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After spending nearly three decades behind bars for a crime that he didn’t commit, a Brooklyn native is turning the pain from his experience into something positive. John Bunn, 41, is advocating for education in prisons and launched a program that provides inmates with books, CNN reported.

In August of 1991—when Bunn was 14-years-old—police officers came to his Crown Heights apartment and took him to the 77th precinct for questioning in relation to the murder of a Rikers Island corrections officer, the news outlet writes. Although Bunn told officers that he had nothing to do with the crime, he was put in a line up with adults, wrongly identified as the individual responsible for the murder, and placed behind bars. He was charged with murder and robbery and sentenced to nine years to life. From that day on, he and his family tirelessly fought for justice.

Going to prison was a tough journey for Bunn. He reportedly dealt with abusive guards who he claims attacked him because of the nature of his case. He developed depression and anxiety. Bunn struggled to communicate with his family while he was imprisoned because he was illiterate. That barrier motivated him to learn how to read and write. He started reading children’s books and dictionaries and worked with teachers to develop his skills. That experience fueled his passion for education and he then went on to get his GED in prison. Reading became an escape from his situation.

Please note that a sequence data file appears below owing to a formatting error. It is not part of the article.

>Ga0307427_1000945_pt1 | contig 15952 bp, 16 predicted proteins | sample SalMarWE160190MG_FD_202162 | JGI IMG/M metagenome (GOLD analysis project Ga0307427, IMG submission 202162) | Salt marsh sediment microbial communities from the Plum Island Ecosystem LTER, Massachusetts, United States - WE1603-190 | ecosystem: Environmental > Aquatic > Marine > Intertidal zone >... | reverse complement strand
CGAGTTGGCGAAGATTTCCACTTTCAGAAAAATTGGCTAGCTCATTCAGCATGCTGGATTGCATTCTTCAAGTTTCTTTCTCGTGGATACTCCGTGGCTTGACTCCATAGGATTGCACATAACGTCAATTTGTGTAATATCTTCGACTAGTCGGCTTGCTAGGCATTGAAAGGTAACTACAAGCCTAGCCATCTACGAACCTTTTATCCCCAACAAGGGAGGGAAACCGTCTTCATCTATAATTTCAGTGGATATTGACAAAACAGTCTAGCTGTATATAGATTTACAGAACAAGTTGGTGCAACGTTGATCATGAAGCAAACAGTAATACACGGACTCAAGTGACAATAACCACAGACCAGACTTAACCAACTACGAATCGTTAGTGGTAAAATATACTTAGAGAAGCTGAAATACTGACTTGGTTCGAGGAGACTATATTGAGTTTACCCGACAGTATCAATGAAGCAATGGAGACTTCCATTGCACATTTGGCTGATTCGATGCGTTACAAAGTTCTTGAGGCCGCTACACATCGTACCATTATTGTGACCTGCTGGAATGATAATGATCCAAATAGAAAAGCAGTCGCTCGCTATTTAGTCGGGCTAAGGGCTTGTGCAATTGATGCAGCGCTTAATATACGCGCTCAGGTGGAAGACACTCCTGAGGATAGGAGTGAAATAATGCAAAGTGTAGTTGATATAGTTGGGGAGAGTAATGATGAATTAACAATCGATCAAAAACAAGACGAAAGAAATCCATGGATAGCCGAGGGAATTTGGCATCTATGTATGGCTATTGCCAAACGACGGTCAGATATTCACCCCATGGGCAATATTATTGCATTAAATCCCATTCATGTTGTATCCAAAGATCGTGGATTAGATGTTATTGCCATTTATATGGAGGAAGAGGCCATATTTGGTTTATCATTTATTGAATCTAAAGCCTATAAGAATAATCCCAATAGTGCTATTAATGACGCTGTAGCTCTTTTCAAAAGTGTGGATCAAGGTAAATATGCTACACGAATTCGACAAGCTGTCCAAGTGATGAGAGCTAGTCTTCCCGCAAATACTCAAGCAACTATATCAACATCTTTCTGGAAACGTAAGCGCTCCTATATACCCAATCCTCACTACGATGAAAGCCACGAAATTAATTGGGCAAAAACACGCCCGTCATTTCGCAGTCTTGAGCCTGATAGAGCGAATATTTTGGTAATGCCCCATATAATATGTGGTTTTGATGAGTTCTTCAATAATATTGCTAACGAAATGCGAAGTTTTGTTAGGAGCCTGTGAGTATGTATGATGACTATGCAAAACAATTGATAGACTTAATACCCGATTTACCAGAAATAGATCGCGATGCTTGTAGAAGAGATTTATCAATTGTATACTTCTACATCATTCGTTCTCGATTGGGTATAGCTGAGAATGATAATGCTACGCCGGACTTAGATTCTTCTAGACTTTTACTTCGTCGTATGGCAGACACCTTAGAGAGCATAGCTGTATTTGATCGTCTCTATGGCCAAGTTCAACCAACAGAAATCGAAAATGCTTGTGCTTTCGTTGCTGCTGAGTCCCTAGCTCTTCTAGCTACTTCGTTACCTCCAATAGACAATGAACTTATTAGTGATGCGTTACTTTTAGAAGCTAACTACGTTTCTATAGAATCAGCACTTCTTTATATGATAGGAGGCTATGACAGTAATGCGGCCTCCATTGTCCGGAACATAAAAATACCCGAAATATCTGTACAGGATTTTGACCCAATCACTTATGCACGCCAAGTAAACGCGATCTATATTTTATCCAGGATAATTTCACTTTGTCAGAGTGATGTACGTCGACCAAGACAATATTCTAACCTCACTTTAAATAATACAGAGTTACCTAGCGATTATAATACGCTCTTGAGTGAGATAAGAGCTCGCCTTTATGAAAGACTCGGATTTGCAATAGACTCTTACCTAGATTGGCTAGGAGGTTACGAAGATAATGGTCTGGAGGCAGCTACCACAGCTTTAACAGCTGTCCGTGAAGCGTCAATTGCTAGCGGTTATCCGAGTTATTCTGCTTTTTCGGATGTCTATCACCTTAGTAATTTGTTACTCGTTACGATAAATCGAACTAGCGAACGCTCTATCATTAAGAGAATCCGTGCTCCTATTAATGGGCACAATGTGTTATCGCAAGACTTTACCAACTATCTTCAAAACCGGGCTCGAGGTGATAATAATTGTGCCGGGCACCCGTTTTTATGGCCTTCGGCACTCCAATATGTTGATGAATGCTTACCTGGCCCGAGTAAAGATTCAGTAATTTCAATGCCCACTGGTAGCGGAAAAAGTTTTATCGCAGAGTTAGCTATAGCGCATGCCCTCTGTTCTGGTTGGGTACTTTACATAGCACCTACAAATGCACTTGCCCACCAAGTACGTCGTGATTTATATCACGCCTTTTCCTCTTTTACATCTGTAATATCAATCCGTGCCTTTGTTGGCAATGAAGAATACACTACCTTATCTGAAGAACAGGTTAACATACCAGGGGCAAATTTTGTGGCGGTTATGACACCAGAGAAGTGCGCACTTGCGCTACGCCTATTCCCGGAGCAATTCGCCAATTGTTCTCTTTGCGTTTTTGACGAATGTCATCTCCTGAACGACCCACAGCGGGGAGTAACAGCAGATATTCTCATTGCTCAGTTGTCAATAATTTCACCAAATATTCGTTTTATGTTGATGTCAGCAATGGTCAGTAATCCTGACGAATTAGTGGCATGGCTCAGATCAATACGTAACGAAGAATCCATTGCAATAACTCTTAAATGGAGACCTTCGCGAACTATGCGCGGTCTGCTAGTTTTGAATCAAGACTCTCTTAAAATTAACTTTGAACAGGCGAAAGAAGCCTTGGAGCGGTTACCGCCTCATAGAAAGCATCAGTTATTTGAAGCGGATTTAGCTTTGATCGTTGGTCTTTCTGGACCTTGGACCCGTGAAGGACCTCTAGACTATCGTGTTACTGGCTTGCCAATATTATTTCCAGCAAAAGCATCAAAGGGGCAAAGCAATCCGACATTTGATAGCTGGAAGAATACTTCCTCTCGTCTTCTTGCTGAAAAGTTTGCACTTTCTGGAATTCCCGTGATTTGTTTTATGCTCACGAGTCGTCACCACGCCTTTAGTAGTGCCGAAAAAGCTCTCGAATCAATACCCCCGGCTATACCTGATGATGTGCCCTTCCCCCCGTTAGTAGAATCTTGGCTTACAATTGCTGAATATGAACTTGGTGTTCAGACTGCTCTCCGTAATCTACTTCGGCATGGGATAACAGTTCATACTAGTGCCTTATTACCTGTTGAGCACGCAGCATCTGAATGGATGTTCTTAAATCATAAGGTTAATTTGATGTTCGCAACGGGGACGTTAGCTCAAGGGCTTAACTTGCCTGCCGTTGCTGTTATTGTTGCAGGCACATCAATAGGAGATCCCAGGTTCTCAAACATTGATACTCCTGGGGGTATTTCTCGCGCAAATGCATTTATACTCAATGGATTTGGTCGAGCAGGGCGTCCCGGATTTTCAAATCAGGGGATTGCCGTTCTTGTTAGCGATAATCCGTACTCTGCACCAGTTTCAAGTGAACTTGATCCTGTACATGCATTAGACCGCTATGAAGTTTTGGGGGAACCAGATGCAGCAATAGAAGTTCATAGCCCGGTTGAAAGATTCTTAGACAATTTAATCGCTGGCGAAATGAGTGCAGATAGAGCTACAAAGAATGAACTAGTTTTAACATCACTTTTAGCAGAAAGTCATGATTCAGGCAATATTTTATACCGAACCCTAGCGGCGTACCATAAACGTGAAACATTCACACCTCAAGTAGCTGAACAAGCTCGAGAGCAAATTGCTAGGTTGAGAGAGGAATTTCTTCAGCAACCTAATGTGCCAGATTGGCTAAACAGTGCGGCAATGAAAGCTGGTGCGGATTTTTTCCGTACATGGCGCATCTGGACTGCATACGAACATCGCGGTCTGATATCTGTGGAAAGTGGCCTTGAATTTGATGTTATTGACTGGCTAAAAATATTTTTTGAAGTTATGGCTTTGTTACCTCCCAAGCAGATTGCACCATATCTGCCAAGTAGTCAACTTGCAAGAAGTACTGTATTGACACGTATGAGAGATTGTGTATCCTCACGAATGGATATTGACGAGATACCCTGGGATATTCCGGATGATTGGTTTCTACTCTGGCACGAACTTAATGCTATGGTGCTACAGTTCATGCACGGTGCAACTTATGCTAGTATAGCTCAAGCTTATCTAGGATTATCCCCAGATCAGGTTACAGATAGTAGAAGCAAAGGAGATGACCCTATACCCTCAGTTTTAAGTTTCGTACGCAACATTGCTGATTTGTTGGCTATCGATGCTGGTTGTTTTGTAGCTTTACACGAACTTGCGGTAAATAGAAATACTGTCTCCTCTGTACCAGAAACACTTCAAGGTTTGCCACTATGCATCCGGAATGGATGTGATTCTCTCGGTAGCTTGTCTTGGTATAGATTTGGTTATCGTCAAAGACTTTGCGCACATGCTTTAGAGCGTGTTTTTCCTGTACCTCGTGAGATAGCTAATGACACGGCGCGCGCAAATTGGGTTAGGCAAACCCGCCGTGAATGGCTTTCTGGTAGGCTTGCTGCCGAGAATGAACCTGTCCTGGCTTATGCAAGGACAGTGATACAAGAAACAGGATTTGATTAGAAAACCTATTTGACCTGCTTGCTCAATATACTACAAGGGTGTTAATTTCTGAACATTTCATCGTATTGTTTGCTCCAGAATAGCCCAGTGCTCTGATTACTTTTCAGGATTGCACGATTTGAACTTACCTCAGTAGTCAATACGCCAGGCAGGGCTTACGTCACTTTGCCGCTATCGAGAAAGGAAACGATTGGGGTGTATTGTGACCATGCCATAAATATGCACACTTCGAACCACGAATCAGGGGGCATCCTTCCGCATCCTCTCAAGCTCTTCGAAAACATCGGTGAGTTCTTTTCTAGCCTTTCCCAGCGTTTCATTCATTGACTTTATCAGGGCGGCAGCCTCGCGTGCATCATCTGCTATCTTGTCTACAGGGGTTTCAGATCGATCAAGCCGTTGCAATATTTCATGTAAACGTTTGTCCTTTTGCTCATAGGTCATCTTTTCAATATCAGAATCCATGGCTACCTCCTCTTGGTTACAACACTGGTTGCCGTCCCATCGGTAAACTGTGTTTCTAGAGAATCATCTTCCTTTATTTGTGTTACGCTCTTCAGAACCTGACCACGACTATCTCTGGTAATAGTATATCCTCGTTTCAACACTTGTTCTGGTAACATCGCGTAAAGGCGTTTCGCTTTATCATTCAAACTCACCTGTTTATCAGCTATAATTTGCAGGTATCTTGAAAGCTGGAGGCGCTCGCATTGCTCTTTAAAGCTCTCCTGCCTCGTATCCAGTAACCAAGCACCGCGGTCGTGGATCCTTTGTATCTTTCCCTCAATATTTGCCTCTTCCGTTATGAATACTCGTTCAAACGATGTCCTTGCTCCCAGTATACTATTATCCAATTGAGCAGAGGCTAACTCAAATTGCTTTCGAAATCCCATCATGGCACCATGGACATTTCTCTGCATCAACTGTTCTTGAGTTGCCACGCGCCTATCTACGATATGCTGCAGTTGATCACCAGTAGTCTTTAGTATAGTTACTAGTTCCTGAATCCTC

“I wrote my mother one day … and I said, “They can lock my body, but they can’t trap my mind,” he told CNN. “The power of reading made me feel that way. I felt trapped without a voice for so long, but the power of reading could take my imagination, and take me to anywhere in this universe.”

In May 2018—with the help of a non-profit called the Exoneration Initiative—he was exonerated. Shortly after being released from prison, Bunn launched his own non-profit called A Voice 4 The Unheard. Through the organization, he’s focusing on growing the libraries at Riker’s Island and putting literature into underserved schools. His organization has donated over 20,000 books.

“There’s no greater feeling than me feeling like I’m existing for a purpose, and this is what gives my life purpose right now. Through my nightmare, I found my dream,” he said. Organization’s like Bunn’s are needed. According to the Literacy Project Foundation, three out of five people in U.S. prisons have trouble reading.

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